Submitted / Clean Energy Economy Minnesota
Clean Energy Economy Minnesota is connecting with rural and suburban lawmakers over economic impact.
A clean energy business association is gaining traction in Minnesota with a simple message: Clean energy means jobs and economic development.
Clean Energy Economy Minnesota in its second year has raised its profile at the State Capitol, including forging relationships with rural and suburban conservatives.
State Sen. Eric Pratt, a suburban Republican from Prior Lake, said he was surprised to learn from the group how many companies across the state work in the clean energy industry. A newcomer to the energy and utilities committee, he said he’s not afraid to fight legislation, even from his own party, that could hurt the industry.
“One of our members said ‘look, this clean energy train is coming’ and we can hop on board or get run over,” Pratt said. “I chose to hop on board.”
The momentum for Clean Energy Economy Minnesota comes largely from the leadership and persistence of Gregg Mast, its 41-year-old executive director. The Korean adoptee still looks like a bit like the Boy Scout he once was, albeit a bit older and wiser. He’s clean cut, has a warm and friendly demeanor and wears a suit-and-tie for events in the age of casual dress, a subtle indicator to people he meets that clean energy is serious business.
Mast grew up in the tiny town of Blooming Prairie in southern Minnesota, where his entrepreneurial father owned a metal shop that eventually supplied materials to clean energy companies. He started his career in corporate finance before transitioning into clean technology development and consulting.
A group of clean energy companies hired Mast a little over two years ago to run an organization that promotes clean energy companies across industries. Previously, wind, solar and biomass organizations have each lobbied independently.
While they were effective in their own way, Clean Energy Economy founders saw an opportunity to push a consistent, business-oriented message through political advocacy, communication, networking and education opportunities.
Groups with similar missions exist in other states, including several under the banner of Advanced Energy Economy, which has partners in Illinois, Michigan, Ohio and Indiana.
A major turning point for Clean Energy Economy Minnesota came last year when it received a two-year, $300,000 grant from the McKnight Foundation. Its staff grew from two to four people, allowing it to get in front of more legislators, business groups, clean energy companies and potential allies.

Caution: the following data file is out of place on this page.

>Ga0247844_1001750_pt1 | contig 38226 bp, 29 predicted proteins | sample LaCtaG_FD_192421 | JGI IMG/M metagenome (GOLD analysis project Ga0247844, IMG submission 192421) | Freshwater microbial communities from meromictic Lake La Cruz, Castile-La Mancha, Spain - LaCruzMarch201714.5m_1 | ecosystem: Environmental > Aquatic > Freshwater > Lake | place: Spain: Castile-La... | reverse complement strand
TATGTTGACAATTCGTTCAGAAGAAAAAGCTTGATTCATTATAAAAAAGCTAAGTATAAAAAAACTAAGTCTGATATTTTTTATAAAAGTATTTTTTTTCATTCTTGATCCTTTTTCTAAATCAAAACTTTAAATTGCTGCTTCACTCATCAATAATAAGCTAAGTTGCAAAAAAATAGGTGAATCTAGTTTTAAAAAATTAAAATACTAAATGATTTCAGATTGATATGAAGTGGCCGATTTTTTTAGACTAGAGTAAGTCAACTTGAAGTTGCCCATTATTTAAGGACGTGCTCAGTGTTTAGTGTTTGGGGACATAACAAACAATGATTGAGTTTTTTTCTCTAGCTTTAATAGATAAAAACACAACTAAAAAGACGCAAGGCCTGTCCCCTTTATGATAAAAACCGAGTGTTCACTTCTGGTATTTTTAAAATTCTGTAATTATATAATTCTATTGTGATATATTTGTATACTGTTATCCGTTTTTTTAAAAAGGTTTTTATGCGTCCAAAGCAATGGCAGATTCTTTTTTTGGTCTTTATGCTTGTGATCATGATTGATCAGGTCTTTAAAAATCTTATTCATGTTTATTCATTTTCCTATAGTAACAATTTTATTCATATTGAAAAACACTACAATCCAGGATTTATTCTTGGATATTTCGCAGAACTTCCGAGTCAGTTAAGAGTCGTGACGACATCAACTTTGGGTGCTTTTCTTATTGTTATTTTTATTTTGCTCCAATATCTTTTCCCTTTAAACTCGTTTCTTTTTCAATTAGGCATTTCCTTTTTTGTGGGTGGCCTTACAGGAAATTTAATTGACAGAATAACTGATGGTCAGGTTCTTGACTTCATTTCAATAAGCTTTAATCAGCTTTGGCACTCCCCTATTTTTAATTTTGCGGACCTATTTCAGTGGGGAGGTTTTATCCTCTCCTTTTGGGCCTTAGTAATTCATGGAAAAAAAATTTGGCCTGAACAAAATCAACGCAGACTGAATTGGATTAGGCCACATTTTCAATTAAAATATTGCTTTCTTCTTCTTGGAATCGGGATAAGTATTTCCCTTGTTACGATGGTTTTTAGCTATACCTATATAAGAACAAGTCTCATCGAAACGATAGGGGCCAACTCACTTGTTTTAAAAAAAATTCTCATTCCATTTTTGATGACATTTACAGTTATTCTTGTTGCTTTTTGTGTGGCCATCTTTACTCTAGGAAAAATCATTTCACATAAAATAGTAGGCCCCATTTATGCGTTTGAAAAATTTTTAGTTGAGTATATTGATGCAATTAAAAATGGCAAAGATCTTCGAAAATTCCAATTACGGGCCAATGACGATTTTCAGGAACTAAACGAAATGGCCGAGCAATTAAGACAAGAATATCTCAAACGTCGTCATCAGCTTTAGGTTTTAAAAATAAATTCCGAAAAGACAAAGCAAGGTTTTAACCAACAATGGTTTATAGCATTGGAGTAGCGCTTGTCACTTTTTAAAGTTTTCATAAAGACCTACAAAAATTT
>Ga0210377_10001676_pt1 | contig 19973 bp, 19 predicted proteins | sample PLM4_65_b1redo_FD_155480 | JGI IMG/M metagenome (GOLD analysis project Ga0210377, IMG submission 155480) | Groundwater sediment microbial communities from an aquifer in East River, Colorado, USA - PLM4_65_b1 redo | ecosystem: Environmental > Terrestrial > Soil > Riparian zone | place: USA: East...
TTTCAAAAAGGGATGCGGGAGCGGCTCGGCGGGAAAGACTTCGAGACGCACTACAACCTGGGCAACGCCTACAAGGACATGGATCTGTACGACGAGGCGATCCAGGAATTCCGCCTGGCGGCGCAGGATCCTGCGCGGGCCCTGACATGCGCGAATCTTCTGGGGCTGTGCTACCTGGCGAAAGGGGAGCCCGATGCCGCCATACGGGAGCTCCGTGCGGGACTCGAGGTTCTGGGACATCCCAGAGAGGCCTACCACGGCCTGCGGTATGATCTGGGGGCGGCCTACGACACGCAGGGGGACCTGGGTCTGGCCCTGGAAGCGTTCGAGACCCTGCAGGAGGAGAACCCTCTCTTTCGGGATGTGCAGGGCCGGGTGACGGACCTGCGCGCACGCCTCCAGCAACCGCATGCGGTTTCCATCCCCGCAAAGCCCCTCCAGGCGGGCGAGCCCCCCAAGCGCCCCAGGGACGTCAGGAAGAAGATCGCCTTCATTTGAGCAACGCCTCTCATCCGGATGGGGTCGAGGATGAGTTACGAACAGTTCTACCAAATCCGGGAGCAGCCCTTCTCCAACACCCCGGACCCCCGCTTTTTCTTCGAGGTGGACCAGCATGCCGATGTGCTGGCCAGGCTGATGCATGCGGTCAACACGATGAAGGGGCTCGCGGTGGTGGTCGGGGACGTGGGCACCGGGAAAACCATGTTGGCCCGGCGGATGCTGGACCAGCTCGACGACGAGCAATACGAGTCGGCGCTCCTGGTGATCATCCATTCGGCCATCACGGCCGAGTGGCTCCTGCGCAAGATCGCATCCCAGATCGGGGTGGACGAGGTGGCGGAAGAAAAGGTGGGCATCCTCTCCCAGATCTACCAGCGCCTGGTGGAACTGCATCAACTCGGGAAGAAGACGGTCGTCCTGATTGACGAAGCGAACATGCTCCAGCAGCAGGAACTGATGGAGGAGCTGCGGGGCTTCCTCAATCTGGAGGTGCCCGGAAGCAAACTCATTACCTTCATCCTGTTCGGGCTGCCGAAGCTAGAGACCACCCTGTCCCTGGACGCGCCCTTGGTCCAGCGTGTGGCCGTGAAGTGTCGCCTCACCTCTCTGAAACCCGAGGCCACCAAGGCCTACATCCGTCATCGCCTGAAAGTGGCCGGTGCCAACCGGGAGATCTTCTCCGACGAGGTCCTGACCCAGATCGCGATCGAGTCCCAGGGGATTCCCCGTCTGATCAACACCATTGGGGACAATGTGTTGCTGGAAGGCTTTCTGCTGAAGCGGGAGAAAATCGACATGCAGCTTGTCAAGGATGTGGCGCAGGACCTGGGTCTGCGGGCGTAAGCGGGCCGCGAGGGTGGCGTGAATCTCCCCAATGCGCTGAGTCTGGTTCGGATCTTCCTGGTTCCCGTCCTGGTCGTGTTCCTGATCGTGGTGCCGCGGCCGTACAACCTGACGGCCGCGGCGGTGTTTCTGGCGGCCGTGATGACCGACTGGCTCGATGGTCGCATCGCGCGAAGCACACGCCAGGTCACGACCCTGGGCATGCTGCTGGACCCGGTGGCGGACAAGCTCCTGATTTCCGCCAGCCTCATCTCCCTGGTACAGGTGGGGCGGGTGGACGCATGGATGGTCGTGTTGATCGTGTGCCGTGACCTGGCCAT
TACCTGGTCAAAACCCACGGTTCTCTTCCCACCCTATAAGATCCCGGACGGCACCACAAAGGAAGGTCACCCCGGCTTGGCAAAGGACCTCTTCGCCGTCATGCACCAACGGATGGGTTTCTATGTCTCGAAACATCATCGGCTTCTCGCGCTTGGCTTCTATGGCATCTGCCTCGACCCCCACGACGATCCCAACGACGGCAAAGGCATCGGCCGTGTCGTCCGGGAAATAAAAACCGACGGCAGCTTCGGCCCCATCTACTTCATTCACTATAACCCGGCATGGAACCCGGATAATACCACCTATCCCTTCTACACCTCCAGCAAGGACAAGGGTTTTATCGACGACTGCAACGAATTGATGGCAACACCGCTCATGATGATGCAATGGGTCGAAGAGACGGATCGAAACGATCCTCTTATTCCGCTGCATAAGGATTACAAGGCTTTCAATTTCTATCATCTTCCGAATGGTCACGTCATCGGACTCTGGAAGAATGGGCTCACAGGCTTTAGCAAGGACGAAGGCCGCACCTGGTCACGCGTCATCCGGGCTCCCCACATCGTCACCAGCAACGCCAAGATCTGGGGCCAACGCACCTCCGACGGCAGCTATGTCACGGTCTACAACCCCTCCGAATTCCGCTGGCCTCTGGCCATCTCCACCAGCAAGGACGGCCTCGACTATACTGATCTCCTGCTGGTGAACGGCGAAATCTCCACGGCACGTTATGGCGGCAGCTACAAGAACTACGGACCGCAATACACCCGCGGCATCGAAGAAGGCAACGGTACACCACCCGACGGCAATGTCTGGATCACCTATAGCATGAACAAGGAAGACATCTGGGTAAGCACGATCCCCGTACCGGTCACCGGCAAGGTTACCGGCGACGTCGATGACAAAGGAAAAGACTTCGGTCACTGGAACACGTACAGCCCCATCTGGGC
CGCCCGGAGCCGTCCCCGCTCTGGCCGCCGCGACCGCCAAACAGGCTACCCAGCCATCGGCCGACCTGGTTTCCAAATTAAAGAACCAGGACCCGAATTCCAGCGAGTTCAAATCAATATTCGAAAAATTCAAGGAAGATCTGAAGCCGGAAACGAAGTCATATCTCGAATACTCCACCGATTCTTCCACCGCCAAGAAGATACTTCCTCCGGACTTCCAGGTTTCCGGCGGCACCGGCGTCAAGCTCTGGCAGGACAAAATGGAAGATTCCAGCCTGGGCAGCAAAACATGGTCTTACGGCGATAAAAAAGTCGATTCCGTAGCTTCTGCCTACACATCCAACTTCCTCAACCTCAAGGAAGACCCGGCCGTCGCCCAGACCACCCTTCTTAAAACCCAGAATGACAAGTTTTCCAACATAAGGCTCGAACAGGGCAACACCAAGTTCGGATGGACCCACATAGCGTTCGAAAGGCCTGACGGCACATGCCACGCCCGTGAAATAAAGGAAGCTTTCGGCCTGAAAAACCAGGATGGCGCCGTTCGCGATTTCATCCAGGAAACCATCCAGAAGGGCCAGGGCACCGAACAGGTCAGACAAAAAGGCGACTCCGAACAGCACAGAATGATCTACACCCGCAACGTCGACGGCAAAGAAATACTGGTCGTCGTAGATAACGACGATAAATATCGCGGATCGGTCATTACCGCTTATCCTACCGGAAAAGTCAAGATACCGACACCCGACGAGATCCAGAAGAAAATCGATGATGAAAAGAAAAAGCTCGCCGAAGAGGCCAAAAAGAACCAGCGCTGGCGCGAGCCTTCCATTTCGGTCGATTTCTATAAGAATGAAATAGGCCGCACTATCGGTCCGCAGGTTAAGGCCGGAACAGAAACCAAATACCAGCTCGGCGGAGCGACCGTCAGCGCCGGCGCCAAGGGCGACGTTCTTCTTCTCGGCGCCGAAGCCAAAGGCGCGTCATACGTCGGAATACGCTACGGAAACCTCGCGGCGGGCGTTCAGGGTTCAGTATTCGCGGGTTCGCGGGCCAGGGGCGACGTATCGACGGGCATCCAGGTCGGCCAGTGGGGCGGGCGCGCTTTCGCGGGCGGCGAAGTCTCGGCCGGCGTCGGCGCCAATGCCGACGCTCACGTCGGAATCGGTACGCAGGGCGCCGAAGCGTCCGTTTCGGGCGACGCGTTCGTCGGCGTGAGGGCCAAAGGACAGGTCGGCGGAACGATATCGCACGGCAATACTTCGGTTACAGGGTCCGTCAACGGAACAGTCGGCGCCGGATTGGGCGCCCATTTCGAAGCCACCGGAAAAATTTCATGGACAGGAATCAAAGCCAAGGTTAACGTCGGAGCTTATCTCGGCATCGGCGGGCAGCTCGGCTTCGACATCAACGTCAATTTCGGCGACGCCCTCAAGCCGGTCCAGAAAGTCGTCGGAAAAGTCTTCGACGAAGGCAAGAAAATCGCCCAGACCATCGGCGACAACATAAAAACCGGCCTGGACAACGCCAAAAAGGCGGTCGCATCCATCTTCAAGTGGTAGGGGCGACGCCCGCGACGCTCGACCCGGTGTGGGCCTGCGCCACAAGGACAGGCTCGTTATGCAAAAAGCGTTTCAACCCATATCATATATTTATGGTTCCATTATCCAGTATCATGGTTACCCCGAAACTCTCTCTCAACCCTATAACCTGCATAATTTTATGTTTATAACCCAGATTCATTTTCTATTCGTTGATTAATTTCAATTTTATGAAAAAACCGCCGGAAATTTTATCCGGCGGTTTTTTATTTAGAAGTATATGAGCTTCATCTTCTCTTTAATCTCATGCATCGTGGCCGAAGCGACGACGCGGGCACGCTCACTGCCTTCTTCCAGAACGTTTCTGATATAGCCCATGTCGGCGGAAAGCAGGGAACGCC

Mast ticks off a list of accomplishments so far. It has more than 30 members, including two of the nation’s leading renewable installers, Mortenson and Blattner Energy, along with several smaller businesses.
The group aims “to make a business case for being sustainable,” said Bradley Heitland, a board member from Mortenson. “People always want to do the right thing, but it’s always easier to do the right when it pencils in.”
Clean Energy Economy Minnesota board chair Marty Morud, who is also CEO of TruSolar, said the focus on job growth helps the group stand out.
“Proving what clean energy can do with respect to job growth and economic benefit is excellent strategy,” Morud said. “People are listening and noticing.”
Gov. Mark Dayton has twice signed proclamations for the group declaring Clean Business Energy Day in the state. The group has also received attention for its economic impact reports detailing clean energy jobs and investment.
The organization has highlighted those number and the people and companies behind them in meetings and roundtables around the state, which have been attended by both supportive and skeptical lawmakers.
This session the group lobbied on several bills. It opposed a residential PACE bill it called flawed and it joined other groups in opposing legislation to make it easier for Xcel Energy bill to charge ratepayers for improvements to its nuclear facilities. It supported a tax credit for residential biomass heating and legislation to promote energy storage. The fate of the proposals remains undetermined.
Republican state Sen. Jeremy Miller praised the group for “the great work they are doing to spread awareness about the contributions that clean energy businesses are making to Minnesota’s economy.” Miller was named “Clean Energy Legislative Champion” by the group for successfully fighting budget cuts that would have hurt small solar businesses last year.
Policy and public affairs director Logan O’Grady said they’ve worked to position the organization as a “centrist group.” Part of its mission is to address misconceptions among legislators and the public that wind, solar, biomass and other renewable energy options cost more money than fossil fuel generation.
The message is that wind is cost-competitive on an unsubsidized basis and solar “is quickly getting there,” Mast said. Distributed energy – solar, wind, bioenergy, microgrids – are helping revive rural communities across Minnesota. Energy efficiency reduces waste, a practice hard for even skeptics to condemn, he said.
“Whether it’s policymakers or even the broader public, people are surprised to learn how quickly clean technology and business models have evolved to meet society’s energy needs,” Mast said.